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Letter From Paris: Occupy This


December 5, 2011   ·   13 Comments

Grapes of Wrath? Andy's "Grapes" pulled in $104,500 at Phillips de Pury New York October editions sale.

Pssst…Can we talk about money?  I keep on getting press releases from Phillips de Pury about all the wonderful things they’ve sold, the auction records they’ve broken – Richard Prince’s “Cowboys and Girlfriends” portfolio fetching $146,500; Andy Warhol’s “Grapes” topping $104,500 – and the next pot of gold waiting in the auction markets in New York and London.  And if it’s not from an auction house, the emails chime in from the art fairs in Abu Dhabi, Barcelona, Geneva or galleries in India, Hong Kong or some new white cube that just opened here in Paris.

Shepard Fairey's Occupy Wall Street design supports the 99 Percent, although we're pretty sure he's a 1 percenter.

Meanwhile Europe is flailing and talk of a euro collapse is now a bit of a broken record.  The financial markets are whipsawed daily while the art market, on the eve of Art Basel Miami , steps around the see-saw and the swings and heads for the candy store where everything is shiny and new and all dressed up for the big lick.

But there’s a disconnect going on – and there has been for quite a while.  Anyone who seriously makes art has always felt the tug of war between what goes on in the studio and what goes on in the galleries. Work with paint, canvas, paper, wood, or video, and what you take in annually from these aesthetic investigations compared to what the blue chip artists pull in is undoubtedly a pittance.  Yet the art world ticks on. Yes, we understand it’s all supply and demand, but there’s also hype and myth and probably price rigging.  Recently a New York art dealer came to Paris and told me that he’s really only interested in working with artists whose works sell for at least $5000.

Clearly no parent in his or her right mind would encourage his or her art school child to attempt to earn a living as an actual artist. Better to become a baseball player; at least the odds seem better. (For the record there are fewer than 750 professional Major League baseball players and practically every boy and many girls entertain the fantasy of playing shortstop for the Yankees, or even the Phillies).  Most artists are in the 99.9 percent category.

So along comes the OWS, the Occupy Wall Street phenomenon,  the swelling ranks of the 99%, the disgruntled, often out-of-work folks gathering in New York’s Zuccotti Park and other public areas around the country and the world.  What are they doing?  Mostly grumbling about how the rich people are rich – and have great tax advantages! – and gosh darn it, they’re not and they don’t.  If they were rich, would they have spent nearly two months in the Park?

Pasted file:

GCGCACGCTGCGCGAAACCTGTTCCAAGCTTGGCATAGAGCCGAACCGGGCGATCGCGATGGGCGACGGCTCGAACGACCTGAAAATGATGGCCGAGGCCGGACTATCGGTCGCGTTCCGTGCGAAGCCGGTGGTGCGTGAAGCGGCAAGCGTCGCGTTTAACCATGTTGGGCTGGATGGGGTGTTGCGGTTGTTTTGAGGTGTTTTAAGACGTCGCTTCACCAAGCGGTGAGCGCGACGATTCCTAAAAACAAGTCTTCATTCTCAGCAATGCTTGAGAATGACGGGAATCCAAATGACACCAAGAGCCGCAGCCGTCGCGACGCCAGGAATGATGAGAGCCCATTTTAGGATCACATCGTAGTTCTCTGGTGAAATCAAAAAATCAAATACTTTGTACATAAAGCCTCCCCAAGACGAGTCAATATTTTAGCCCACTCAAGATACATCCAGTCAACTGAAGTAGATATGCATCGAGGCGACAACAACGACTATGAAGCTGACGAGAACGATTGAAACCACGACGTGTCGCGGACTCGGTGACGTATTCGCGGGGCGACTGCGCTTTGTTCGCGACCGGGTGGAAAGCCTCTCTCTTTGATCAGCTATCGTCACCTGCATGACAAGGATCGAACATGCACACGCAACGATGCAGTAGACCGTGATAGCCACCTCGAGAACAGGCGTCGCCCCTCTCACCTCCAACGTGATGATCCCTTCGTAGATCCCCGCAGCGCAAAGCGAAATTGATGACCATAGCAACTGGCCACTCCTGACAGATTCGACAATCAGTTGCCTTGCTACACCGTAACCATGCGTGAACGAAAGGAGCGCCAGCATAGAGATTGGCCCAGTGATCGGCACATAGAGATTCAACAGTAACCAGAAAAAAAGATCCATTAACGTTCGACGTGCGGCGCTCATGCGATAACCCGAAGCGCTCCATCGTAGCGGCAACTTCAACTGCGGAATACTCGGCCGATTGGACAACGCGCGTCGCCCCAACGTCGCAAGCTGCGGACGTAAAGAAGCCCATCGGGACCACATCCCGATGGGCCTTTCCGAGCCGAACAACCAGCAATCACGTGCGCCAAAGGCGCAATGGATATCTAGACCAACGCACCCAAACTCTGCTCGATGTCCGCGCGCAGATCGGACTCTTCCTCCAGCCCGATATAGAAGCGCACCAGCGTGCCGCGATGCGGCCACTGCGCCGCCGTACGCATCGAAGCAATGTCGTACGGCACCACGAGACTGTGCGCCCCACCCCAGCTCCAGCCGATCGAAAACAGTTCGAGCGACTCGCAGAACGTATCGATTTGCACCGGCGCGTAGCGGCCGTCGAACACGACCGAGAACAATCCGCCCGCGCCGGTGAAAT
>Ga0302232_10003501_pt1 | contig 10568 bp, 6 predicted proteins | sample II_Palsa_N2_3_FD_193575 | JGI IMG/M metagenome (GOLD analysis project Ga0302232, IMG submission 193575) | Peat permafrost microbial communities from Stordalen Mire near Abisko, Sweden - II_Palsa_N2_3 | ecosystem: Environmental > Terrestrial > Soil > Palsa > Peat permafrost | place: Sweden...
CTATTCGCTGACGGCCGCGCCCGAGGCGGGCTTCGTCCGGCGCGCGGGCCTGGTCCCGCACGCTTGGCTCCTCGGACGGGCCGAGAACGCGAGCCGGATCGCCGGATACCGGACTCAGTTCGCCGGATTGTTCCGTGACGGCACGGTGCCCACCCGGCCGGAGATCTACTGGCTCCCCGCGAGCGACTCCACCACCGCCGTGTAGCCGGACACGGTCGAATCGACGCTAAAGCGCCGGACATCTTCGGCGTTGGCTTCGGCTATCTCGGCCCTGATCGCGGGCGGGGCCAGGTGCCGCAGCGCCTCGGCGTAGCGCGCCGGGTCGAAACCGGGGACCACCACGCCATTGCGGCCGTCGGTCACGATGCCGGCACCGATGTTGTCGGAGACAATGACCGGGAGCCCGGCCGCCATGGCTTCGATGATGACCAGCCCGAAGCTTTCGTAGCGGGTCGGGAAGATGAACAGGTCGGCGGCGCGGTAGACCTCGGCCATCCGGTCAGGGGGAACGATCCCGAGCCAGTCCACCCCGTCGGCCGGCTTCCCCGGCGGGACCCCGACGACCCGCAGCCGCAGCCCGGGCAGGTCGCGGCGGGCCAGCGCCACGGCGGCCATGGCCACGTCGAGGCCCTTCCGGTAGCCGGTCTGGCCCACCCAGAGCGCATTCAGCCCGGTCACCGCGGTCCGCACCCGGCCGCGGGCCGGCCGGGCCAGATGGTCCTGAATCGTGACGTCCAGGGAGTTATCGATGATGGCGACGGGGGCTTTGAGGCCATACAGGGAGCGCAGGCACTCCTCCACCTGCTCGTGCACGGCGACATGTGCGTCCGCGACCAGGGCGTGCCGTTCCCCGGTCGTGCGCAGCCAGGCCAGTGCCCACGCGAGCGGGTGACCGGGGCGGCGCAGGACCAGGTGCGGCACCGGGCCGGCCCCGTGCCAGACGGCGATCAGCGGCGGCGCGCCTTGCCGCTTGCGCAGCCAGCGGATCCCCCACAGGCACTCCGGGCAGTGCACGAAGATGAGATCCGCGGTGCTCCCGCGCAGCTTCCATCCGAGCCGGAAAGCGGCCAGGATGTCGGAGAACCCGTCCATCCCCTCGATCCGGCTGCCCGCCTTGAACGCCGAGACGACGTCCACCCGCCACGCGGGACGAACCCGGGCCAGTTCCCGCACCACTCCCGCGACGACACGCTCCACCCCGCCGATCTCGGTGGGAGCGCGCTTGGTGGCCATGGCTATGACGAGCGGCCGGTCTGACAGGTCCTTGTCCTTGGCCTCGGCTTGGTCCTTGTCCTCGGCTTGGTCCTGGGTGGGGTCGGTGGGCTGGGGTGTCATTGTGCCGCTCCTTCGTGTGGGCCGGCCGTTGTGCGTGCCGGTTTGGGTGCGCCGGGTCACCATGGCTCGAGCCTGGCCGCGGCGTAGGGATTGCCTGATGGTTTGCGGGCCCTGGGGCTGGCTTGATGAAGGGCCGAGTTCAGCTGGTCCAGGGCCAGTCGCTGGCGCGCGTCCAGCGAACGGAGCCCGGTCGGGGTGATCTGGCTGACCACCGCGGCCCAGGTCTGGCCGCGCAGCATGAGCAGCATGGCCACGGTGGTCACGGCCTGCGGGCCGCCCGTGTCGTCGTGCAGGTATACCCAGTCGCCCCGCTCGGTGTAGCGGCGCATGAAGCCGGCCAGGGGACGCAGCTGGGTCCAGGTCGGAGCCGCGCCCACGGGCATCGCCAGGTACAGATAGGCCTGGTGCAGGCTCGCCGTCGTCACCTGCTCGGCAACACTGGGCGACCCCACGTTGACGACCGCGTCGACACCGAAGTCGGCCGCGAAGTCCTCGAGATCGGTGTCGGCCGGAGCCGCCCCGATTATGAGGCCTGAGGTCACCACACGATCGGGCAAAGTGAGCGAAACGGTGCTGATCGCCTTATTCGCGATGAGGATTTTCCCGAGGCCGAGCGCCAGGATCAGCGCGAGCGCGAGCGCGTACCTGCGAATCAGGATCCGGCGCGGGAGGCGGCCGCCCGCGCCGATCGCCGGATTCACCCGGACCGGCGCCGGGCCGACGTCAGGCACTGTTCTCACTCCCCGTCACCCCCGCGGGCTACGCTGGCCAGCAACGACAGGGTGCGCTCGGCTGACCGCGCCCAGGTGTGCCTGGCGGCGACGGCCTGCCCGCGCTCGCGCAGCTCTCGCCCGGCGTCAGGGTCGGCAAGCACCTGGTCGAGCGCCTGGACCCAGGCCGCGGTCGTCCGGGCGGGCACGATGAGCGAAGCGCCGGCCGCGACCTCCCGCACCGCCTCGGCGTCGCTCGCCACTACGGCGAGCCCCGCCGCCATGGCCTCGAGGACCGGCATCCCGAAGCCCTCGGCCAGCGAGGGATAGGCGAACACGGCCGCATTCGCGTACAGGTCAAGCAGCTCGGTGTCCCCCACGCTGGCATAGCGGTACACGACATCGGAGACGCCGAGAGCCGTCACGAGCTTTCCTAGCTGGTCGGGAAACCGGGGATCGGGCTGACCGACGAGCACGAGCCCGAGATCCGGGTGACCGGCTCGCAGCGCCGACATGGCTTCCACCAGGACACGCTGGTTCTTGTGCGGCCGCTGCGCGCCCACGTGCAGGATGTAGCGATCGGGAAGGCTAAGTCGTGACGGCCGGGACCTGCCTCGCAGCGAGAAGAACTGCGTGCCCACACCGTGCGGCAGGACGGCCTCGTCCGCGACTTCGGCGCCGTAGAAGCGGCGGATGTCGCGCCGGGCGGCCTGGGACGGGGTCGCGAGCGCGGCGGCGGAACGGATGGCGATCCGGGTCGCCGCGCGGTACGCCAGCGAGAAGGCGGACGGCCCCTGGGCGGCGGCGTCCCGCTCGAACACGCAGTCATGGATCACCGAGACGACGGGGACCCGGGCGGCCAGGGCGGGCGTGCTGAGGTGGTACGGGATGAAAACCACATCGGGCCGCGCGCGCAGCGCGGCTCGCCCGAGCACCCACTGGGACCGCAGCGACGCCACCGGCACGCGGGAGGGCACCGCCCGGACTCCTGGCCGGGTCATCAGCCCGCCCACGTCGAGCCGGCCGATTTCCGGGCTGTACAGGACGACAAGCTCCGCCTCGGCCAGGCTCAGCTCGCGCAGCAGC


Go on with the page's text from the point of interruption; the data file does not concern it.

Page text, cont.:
Clearly the wealthiest slaves of capitalism – the investment bankers, hedge fund traders, the quants – have done pretty well since the financial tsunami hit the shores of New York and London and the rest of the capitalized world – wiping out trillions in wealth, killing home values, and putting friends and family out of work.

The OWS crowd though recently turned its ire to another ivory tower of privilege and wealth – The Art World – surrounding the entrance of MoMA a month ago and whining about ticket prices ($25) and the elitism of high-priced objects in the Museum’s collection.  So, a quick vote, please check: Stupid [  ] Dumb [  ]. They could get an annual membership for $75 and come and go as they like. And support the museum in more fruitful ways than stopping traffic on W 53rd Street.

The OWS Art World splinter group is pissed off because…well, why?  They don’t like supporting an institution that is world class and not on the government teat? Or because these protesters (artists) are not in MoMA themselves?

An acute artist-observer of the 99 per-centers takes umbrage with me over my vitriol: “I think it’s appropriate to criticize art institutions because they mainly support the 1% of artists and art collector class,” he writes.  “And the commodification of that top 1% of art products to a hyped-up and overvalued object status is akin to what we have in the rest of society, particularly in the investment community.  I believe the only way to prevent the masses from revolting and killing the rich is to have a buffer class, a middle class. So, you spread the wealth around; in my opinion, this is the role of government.  Where is the 1% going to get their income from in the future if they’ve already taken it all  from the 99%?”

Well, okay, then. Why not Occupy Julian Schnabel? Or better, Occupy Jeff Koons!  Or heck, why not occupy The FIAC, the art fair in Paris?  It would have been easier to occupy this year as the fair was reunited under a single, glorious roof: The oxidized copper struts and gleaming glass of The Grand Palais. However, 33 euros a pop (FIAC’s ticket price) to have the opportunity to pay $3 million+ for a collection of Damien Hirst’s fish might irritate the Occupy folks.  In any case, you can download free Occupy posters made, one would believe, by the Occupy Artists, like the always controversial Shepard Fairey.

I have to admit I didn’t go to the FIAC this year, but I did stroll through the Tuilleries where several large-scale sculptures were on display during one of the most beautiful autumn days in Paris in my memory.  Here’s a report about the FIAC in The New York Times :  Sales were exceptionally strong despite the global economy swirling around in the “toilette.” Key quote: “Maybe we’re in a bubble.” – Nathalie Vallois, Georges-Philippe & Nathalie Vallois Gallery, Paris.